Monday, November 11, 2013

Dealing with Divorce

I am not an expert on this topic. I am not experienced personally with this circumstance. I only have two things that can help me understand how to deal with divorce. I have the Bible. I have many friends both Christian and non-Christian who I have counseled through the divorce process.

I am writing about this today because it is highly relevant in our society. Anything that advances in our society also finds its way into the church. This article is not going to address the rights and wrongs of divorce. At the proper time classes and sermons will be able to deal with God's principles concerning marriage and how to obey them. Instead I would like to bring to your mind some important concepts concerning how every person can try to understand and properly associate with those who have been devastated by divorce. Hopefully this will help us all show the love of Christ for those in this situation.

First of all, nobody gets married to get divorced. To my knowledge, I have never met a couple who intended from the get-go for their marriage to eventually be dissolved. But divorce does happen. God never gave marriage to mankind so we could break the marriage covenant. Sin allows for divorce to become a reality. Understand that those who are or have been divorced never wanted it to happen in the first place.

Secondly, people who are divorced feel the stigma that is often attached. This is hard to discuss. Should there be a stigma? Have you been a perfect marriage partner? Let me help you - the answer is no. But marriage is a commitment and divorce is a conscious decision to break the commitment. Thus the stigma. At some point somebody didn't want to be married enough to keep their promise. Sometimes, it is merely a Biblical response to the concession allowed by Christ. Other times, a divorce takes place with no Biblical reason or support. Understand that whatever the reason, the divorced feel the stigma. It is a weight for them. They are going to need some help to carry that load.

Thirdly, with divorce there is grief. The grief process is similar to but different than experiencing the death of a loved one. The steps of grieving are the same but the reasons to grieve are different. The long-term effects of the loss are also different. We need to understand that people who have dealt with divorce are going to need to grieve. We should have as much if not more concern and care for them as we do a person who has lost their closest friend or family member.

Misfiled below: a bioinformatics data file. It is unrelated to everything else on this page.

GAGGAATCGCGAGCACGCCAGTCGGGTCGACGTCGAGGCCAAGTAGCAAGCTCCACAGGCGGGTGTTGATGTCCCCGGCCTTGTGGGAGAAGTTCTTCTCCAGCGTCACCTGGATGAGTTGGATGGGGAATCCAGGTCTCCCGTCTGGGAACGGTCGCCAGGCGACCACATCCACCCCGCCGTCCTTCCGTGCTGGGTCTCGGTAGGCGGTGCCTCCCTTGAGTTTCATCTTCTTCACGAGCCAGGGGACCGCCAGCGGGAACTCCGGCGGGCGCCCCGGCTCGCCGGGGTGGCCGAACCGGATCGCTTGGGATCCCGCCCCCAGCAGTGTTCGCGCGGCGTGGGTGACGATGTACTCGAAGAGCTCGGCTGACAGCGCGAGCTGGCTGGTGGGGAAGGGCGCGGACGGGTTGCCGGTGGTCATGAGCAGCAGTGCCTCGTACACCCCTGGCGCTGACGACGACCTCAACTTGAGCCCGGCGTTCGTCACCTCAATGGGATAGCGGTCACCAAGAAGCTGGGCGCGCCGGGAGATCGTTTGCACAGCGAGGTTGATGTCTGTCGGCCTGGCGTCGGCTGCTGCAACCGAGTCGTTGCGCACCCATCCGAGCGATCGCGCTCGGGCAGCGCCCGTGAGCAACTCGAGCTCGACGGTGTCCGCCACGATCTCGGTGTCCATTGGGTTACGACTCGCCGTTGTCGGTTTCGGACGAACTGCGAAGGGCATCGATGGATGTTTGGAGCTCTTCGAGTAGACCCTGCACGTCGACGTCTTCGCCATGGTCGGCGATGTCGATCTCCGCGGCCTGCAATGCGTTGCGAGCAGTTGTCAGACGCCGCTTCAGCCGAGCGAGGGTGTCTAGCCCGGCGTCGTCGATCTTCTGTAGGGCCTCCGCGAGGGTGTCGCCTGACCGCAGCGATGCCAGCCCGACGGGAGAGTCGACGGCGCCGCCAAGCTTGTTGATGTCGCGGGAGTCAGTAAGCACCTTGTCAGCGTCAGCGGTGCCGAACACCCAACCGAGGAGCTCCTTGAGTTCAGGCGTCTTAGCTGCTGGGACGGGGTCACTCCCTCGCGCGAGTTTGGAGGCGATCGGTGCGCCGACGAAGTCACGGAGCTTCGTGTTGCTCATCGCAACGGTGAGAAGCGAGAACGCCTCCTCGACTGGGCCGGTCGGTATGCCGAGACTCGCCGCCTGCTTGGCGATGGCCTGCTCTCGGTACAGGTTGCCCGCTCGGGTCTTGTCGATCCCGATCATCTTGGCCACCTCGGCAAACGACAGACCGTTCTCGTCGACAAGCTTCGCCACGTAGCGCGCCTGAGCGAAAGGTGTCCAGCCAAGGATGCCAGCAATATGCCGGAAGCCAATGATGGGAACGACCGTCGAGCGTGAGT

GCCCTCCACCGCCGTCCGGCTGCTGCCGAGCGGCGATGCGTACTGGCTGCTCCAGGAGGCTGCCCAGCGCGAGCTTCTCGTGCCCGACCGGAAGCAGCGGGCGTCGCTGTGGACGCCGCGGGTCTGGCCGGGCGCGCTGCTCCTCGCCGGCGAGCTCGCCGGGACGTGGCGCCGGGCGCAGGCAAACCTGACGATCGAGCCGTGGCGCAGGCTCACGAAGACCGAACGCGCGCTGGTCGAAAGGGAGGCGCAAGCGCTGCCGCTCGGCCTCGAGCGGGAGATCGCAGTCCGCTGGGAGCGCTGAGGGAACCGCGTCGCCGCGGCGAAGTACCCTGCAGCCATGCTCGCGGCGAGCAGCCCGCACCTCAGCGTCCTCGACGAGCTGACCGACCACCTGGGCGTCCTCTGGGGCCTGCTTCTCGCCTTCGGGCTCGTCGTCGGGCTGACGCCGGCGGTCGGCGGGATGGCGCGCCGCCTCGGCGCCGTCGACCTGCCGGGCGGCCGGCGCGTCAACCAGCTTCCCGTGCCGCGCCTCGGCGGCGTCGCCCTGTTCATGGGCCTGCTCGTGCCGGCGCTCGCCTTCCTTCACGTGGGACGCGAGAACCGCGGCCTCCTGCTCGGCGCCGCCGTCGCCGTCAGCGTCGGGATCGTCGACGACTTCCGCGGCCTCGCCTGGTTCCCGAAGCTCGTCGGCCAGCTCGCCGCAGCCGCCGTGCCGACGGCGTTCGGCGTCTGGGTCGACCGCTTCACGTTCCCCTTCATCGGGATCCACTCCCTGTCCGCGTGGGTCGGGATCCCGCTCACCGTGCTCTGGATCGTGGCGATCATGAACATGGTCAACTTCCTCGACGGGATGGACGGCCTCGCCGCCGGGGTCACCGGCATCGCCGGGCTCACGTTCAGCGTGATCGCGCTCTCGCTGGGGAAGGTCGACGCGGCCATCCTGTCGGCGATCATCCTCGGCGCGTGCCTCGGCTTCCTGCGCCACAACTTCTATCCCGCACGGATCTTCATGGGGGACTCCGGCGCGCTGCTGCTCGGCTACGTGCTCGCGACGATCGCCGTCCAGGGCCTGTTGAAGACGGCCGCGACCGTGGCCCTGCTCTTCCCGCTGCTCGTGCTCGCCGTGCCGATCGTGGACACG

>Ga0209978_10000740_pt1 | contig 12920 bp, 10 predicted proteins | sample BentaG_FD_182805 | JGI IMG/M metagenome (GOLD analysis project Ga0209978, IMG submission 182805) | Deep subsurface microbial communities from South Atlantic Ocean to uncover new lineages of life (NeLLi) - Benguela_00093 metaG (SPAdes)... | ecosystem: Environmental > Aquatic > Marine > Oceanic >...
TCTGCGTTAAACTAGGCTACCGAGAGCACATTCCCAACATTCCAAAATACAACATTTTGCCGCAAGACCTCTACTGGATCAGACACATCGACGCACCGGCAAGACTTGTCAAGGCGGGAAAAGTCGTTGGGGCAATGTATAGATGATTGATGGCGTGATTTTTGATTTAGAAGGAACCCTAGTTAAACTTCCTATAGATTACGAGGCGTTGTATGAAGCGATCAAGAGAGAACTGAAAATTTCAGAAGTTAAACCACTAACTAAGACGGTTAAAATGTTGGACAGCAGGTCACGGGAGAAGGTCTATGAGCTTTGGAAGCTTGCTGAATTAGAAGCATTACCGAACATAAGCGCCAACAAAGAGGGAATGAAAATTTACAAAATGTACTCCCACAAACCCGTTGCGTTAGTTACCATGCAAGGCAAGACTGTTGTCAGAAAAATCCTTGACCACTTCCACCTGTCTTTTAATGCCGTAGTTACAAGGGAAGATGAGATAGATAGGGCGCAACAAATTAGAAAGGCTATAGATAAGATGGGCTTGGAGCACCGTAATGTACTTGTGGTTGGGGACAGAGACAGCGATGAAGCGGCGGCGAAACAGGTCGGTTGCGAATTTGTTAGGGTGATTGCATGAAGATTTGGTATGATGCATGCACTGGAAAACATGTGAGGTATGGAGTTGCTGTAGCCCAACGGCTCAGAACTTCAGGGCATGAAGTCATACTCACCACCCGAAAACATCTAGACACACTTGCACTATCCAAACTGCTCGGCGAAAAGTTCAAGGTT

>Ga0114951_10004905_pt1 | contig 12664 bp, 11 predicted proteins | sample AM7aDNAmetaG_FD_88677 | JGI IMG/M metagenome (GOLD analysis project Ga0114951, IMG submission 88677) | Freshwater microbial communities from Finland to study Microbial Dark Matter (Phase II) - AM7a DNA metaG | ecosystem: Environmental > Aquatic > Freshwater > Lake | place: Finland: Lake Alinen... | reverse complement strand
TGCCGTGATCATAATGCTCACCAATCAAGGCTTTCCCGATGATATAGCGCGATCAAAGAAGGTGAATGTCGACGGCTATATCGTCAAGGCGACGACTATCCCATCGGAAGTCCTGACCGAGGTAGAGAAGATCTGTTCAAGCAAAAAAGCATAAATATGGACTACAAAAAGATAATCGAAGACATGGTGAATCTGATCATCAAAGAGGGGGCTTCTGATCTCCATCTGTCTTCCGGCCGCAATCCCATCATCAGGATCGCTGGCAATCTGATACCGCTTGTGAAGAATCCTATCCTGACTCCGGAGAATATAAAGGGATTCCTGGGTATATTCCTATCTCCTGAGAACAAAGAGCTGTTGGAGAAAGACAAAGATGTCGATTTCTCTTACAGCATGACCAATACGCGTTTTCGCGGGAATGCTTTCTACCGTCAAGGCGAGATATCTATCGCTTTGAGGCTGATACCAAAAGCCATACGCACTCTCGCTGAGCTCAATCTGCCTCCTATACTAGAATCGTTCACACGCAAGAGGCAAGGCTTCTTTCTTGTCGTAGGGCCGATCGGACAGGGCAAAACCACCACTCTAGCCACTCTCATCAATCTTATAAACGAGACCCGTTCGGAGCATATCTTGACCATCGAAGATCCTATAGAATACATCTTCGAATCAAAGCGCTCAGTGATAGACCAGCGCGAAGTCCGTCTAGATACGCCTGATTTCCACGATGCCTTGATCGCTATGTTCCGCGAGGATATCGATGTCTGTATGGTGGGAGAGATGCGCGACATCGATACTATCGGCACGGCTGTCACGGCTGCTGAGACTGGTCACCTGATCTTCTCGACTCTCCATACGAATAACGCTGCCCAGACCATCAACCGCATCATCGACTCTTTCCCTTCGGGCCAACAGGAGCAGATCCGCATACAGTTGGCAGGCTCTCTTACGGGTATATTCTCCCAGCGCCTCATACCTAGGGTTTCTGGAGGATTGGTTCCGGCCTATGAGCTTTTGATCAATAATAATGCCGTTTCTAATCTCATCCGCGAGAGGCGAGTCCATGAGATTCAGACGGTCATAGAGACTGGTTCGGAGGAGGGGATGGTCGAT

Finally, there is life after divorce. Some people will have the right to remarry, and some will not. But either way, a second chance to make the best life possible still awaits. We all need forgiveness, mercy, grace, and unconditional love. Every day is a new day and the mercies of God are new every morning. His compassions fail not. God loves us more than we could ever know or imagine. When things do not turn out well for us, God's parental love for our best interests remains. Regardless of the circumstances, a true child of God will have compassion on any person who has gone through a divorce. If the person is in sin, we should worry about their soul and the changes that need to be made. If the person is living faithfully, we must weep with them that weep until the season of weeping is over. Our willingness to care for people who have experienced divorce should never be related to their level of guilt.

It is my prayer, that as a Christian, God will give me the ability to help those who have experienced divorce. It is my prayer, that His church will always reach out and express love to every person in every circumstance. This is what love does.

"The Lord has appeared of old to me, saying: 'Yes, I have loved you with an everlasting love;Therefore with lovingkindness I have drawn you.'" - Jeremiah 31:3

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